Compared with other types of financial advisers, fee-only registered investment advisers (RIAs) offer more investment advice to participants, more support and more education to plan fiduciaries, according to TD Ameritrade Institutional’s new 2015 Plan Sponsor Sentiment Survey.
The survey found that independent RIAs, unaffiliated with a broker/dealer (B/D), provide greater fiduciary support to retirement plan sponsors at roughly two times the rate of other advisers or plan administrators and are twice as likely to offer educational services to plan sponsors.
One startling finding is how lacking plan sponsors are in their awareness of the fee disclosure regulations from the Department of Labor (DOL), says John Newman, managing director, retirement plan solutions, TD Ameritrade Institutional. “I found it a little surprising,” he tells PLANADVISER, emphasizing that the regulations, which were finalized in February 2012, are nearly four years old.
A substantial number of plans—having an average size of about $50 million in assets—have committee members and a human resources (HR) staff who could help explain the regulations, yet plan sponsors still were unaware of the nuances of fee disclosures. “We found that 30% had done nothing about the regulations—a fairly healthy percentage,” Newman says. TD Ameritrade expected to see high awareness and action related to the disclosures, especially given how critical they are to plan outcomes.
Newman says the survey findings show that 62% of plan sponsors do not fully understand the implications of the fee disclosure rules. Plan sponsors that use RIAs receive updates and education about fee disclosure from their advisers at twice the rate of those that do not use RIAs. And, of those plan sponsors that don’t use an RIA, 30% say they have received no communication on the requirements.NEXT: Plan sponsors mistakenly view these two plan components as separate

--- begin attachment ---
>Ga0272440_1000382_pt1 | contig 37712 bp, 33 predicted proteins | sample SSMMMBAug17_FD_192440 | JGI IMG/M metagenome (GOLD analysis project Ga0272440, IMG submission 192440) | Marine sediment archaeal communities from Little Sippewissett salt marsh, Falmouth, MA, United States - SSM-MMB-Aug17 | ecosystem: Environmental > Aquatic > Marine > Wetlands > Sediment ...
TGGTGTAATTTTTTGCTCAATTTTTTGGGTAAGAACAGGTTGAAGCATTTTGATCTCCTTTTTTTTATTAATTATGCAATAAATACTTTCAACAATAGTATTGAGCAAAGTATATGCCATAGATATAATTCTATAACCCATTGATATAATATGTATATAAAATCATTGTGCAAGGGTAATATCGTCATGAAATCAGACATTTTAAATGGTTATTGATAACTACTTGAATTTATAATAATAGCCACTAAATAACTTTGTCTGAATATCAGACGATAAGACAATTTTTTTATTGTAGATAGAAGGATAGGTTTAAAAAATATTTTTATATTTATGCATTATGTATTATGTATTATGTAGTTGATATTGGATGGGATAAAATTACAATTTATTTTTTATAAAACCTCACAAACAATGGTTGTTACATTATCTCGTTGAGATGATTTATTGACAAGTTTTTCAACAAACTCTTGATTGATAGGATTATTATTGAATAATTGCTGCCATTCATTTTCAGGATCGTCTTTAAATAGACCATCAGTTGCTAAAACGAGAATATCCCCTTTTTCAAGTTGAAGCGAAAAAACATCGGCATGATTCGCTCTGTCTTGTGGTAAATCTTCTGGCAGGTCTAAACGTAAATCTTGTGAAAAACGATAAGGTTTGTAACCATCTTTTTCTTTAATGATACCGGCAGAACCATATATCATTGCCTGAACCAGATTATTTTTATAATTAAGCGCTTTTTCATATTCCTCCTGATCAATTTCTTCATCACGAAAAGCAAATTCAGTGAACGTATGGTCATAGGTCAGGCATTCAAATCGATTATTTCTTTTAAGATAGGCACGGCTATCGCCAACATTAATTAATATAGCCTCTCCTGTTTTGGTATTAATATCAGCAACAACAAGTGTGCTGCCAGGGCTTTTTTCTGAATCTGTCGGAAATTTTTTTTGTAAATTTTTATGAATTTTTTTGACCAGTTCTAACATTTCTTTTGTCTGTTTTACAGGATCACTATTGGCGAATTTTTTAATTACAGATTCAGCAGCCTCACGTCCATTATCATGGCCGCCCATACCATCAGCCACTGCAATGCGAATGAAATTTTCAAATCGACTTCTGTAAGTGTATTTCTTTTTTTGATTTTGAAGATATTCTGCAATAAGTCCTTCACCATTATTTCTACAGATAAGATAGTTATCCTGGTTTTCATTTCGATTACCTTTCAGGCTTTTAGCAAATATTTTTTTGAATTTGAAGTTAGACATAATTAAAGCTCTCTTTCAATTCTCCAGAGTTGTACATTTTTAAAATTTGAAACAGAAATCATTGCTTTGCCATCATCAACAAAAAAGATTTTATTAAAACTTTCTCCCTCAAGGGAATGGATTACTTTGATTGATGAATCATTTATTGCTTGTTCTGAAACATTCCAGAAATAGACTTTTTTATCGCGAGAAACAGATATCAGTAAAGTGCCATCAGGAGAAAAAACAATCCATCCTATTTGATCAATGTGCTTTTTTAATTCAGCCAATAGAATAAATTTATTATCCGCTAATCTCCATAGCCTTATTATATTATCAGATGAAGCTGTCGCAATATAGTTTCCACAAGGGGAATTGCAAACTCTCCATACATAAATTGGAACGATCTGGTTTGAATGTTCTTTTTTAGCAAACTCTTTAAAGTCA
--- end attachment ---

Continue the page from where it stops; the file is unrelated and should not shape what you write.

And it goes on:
The big takeaway, Newman says, is that plan sponsors do want to evaluate their plans. “The survey delves more deeply into components they want to focus on,” he says, mainly plan fees and investment options. Plan sponsors might view these as two separate items, Newman says, but they are quite interdependent.
“Once you get out of micro-size plans and get to the $50 million plan size, the largest expense is the investment options,” Newman says. The reason: Larger plans pay a decreasing proportion of fees in relation to those costs. “Once you become a plan of some significance, your fees are driven by your investment options.”
Plan outcomes—how much employees contribute and when they start—are directly tied to these investment costs, Newman points out. As a plan’s balance mounts, it can actually create a bit of drag on the plan. “Plan sponsors seem to be sniffing around these various components,” Newman says, “but they are not putting them together in a simple and distinct way.”
Regulatory changes mean that RIAs are poised to shine for plan sponsors, Newman says, noting that RIAs are hardwired to deliver fiduciary support and investment advice in a way that other providers are not.
“A lot is changing for employer-sponsored retirement plans, so it’s not surprising that plan sponsors need more guidance and services for themselves and for their participants,” he says.
Advisers need to get the word out, TD Ameritrade says.
“RIAs need to be more of a known entity to plan sponsors,” Newman says, “and they need to broadcast the benefits to plan sponsors of having this working relationship.”
TD Ameritrade Institutional’s 2015 Plan Sponsor Sentiment Survey was conducted by phone, questioning 242 retirement plan sponsors between September 28 and October 6. Survey respondents had at least 25 employees from the public and private sectors and self-identified as the primary or shared decisionmaker for their organization’s retirement plan.